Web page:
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Re: where is /etc/hosts supposed to come from?

On 2009-12-29 18:49:00 +0100, Gabor Gombas wrote:
> On Tue, Dec 29, 2009 at 02:52:44PM +0100, Vincent Lefevre wrote:
> > When the machine is correctly configured (i.e. really has a FQDN),
> > "hostname -f" is reliable.
> No, it is not. "hostname -f" can return one value only, while a host may
> have dozens or hundreds of valid FQDNs.

Well, the node name is unique. From that, you'll obtain the FQDN with
either the obsolete function gethostbyname or the new POSIX function
getaddrinfo (by using the AI_CANONNAME flag). POSIX says:

  If the AI_CANONNAME flag is specified and the nodename argument is
  not null, the function shall attempt to determine the canonical name
  corresponding to nodename (for example, if nodename is an alias or
  shorthand notation for a complete name).

And here's what the getaddrinfo(3) man page says under Debian:

  If hints.ai_flags includes the AI_CANONNAME flag, then the ai_canonname
  field of the first of the addrinfo structures in the returned  list  is
  set to point to the official name of the host.

Then you need to configure your machine according to the spec, i.e.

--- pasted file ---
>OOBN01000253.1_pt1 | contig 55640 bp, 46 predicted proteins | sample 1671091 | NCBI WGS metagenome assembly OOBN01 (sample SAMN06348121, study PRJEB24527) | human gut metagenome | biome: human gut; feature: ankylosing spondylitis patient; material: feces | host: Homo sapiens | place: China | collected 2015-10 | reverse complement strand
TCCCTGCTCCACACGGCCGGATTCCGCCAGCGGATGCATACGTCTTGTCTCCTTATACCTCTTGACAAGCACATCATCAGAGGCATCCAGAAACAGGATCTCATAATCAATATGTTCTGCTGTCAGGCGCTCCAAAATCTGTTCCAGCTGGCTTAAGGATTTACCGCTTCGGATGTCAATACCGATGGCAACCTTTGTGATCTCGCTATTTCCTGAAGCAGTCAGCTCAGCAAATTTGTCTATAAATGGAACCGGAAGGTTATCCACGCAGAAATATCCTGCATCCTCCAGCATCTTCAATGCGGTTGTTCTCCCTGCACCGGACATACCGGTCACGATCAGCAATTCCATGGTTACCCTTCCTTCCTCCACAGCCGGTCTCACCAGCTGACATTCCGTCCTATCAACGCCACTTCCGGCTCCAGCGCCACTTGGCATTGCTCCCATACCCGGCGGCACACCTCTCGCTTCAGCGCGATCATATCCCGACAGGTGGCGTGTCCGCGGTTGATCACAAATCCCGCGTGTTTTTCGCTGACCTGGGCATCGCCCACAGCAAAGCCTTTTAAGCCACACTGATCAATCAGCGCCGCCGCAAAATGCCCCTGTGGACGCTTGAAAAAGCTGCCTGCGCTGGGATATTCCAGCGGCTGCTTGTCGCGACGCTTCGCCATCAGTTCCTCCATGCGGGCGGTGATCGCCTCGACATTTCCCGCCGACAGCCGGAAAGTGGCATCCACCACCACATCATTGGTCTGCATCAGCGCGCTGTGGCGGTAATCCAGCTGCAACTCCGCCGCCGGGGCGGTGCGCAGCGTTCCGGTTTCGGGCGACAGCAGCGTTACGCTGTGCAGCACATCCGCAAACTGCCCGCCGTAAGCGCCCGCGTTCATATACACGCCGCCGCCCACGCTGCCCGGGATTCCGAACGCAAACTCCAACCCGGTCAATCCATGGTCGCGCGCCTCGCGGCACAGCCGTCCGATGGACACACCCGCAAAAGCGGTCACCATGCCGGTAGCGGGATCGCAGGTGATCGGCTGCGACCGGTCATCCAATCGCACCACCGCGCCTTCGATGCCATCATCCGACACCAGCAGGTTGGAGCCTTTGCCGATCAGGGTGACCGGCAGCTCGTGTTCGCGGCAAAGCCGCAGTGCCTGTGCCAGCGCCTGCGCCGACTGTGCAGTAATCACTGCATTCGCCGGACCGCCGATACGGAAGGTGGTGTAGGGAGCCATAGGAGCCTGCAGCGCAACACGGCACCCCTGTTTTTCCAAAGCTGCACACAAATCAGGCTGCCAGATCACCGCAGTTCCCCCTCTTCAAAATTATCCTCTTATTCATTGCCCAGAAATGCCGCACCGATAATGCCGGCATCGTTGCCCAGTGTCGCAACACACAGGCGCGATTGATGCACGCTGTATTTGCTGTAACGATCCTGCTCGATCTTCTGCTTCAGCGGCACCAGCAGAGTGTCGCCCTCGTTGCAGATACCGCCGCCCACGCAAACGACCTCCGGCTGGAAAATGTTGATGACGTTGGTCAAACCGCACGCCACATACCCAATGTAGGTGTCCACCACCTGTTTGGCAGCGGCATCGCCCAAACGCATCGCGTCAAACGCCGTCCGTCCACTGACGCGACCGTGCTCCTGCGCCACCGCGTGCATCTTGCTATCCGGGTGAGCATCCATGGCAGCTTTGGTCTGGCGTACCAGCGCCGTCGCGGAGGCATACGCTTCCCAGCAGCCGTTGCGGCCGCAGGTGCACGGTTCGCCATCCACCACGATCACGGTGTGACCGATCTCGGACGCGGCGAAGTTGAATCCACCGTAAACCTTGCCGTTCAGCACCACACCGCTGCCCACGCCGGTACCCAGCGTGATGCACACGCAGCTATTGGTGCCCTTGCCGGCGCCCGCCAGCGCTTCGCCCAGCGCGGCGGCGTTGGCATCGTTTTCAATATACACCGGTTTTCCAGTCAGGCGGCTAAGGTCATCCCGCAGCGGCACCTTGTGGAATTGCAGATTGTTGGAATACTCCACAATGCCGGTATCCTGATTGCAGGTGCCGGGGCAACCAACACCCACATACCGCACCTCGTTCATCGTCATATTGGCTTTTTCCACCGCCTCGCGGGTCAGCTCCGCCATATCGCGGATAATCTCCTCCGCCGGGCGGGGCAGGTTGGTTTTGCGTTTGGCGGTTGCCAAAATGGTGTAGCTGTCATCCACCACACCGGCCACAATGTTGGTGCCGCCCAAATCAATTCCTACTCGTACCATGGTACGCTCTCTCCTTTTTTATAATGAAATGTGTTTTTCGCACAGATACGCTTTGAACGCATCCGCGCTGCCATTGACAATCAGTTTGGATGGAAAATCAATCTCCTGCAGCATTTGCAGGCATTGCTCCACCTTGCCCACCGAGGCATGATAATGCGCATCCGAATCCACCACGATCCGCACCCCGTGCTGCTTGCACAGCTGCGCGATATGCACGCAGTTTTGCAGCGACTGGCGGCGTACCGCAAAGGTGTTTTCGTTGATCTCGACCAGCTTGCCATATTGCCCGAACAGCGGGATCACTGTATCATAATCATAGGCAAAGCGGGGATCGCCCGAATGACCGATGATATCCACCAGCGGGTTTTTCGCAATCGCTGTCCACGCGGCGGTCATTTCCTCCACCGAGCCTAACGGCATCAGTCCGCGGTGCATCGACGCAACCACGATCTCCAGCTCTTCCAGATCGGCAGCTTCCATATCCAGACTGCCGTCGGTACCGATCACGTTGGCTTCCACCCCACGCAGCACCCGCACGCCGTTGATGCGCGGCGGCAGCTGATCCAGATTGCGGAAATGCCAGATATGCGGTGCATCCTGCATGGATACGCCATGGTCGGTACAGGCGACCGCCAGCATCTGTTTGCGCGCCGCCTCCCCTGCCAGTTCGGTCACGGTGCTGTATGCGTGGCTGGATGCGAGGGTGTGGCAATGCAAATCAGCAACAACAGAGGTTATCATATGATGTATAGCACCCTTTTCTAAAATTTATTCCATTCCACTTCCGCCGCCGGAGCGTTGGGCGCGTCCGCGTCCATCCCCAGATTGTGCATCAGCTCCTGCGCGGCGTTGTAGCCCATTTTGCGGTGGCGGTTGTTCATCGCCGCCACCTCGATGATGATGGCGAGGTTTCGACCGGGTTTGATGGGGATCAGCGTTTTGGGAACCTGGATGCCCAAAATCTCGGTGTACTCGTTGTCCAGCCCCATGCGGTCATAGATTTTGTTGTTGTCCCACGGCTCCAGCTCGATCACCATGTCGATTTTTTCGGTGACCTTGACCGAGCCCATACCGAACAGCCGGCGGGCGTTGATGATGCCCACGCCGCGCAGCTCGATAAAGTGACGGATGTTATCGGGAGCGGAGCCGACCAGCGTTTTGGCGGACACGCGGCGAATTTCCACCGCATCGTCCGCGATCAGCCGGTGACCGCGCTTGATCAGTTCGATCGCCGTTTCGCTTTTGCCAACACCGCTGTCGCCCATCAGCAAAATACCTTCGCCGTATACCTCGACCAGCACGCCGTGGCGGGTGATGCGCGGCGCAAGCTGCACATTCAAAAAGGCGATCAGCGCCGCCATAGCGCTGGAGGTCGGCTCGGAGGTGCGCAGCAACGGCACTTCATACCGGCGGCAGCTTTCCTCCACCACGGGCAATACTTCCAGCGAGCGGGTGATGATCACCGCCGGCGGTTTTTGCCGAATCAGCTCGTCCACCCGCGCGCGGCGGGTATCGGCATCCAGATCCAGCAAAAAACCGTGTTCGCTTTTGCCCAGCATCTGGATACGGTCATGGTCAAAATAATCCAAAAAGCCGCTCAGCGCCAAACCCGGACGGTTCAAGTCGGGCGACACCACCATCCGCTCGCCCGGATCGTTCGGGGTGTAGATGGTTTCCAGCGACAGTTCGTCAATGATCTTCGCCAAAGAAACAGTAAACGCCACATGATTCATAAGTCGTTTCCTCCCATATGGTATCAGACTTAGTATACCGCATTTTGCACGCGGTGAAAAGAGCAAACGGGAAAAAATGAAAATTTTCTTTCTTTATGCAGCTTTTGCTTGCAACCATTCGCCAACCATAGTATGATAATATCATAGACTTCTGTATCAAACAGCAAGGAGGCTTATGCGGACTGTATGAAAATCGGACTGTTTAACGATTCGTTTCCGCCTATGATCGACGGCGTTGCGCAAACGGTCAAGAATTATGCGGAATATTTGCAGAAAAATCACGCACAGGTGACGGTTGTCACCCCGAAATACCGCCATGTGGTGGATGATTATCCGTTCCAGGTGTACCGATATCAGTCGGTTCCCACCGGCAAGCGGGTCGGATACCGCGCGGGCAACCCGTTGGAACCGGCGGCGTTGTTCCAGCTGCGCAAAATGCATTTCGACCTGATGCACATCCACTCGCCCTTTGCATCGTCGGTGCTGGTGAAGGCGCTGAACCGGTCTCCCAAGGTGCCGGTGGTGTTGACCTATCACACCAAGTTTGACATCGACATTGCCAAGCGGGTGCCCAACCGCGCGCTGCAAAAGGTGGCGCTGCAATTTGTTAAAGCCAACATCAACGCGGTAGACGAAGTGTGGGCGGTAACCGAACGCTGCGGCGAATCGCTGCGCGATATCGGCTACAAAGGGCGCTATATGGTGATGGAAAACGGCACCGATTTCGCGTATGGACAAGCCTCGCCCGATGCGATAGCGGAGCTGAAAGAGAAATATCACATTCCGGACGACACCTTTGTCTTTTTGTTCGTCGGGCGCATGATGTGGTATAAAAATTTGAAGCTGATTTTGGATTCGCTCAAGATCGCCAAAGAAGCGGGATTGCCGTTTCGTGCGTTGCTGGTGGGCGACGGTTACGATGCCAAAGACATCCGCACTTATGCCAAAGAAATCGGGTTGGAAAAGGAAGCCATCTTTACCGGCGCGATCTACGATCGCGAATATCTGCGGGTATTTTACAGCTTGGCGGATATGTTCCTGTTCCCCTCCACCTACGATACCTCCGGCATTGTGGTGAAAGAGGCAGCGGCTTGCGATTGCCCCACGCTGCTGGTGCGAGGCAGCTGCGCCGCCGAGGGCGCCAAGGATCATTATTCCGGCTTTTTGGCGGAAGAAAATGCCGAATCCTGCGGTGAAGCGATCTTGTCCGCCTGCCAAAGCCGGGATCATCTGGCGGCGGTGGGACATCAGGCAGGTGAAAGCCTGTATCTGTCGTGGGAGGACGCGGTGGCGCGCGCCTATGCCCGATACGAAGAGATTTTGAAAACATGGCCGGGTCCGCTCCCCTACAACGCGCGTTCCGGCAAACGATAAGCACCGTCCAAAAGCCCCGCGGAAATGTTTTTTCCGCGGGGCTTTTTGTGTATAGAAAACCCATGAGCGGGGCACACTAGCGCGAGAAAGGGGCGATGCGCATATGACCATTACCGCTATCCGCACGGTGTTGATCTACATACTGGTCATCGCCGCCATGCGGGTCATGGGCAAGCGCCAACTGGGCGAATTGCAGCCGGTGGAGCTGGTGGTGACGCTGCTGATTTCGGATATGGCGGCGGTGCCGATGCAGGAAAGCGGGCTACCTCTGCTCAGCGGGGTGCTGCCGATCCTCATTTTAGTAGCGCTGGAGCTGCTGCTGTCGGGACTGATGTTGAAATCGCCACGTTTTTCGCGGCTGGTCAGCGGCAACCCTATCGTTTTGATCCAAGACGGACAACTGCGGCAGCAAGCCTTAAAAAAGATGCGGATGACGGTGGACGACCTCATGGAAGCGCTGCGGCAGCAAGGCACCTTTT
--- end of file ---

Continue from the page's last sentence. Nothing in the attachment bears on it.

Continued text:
you need a single FQDN / canonical name / official name of the host.

> Example: there is a router box called "gw" which has about a dozen
> addresses that resolve to "gw.<domain>" for just as many domains. Some
> addresses even share the same NIC. Which FQDN should "hostname -f"
> display?

This doesn't really matter. The FQDN may also be another name, i.e.
the nodename may be something more meaningful than "gw".

But host names (like www.debian.org) can also resolve to several IP
addresses corresponding to different machines. So, make use that the
FQDN doesn't correspond to such a host name.

> Why that one, and not some other?

You should ask this question to those who configured such routers
(but this would be more a practical matter, as you may have plenty
of choices).

> I've submitted a patch for hostname (#562830) to add two new options:
> one that displays all IP addresses of the host, while the other displays
> all the FQDNs for those addresses.

A FQDN is not associated with an IP address, but with a host. You
cannot call them FQDN, which already has a well-established meaning.

If I understand correctly, you do a reverse DNS lookup. Now, I'm
wondering... Can a hostname obtained by reverse DNS lookup resolve
to different IP addresses?

> Neither relies on the value returned by gethostname(), so "the
> hostname must be an FQDN" misbelief together with any usage of
> "hostname -f" can die a silent death.

"hostname -f" just follows the POSIX notion of canonical name (a.k.a.
FQDN). So, I doubt it will die.

Vincent Lefèvre <vincent@vinc17.net> - Web: <http://www.vinc17.net/>
100% accessible validated (X)HTML - Blog: <http://www.vinc17.net/blog/>
Work: CR INRIA - computer arithmetic / Arénaire project (LIP, ENS-Lyon)

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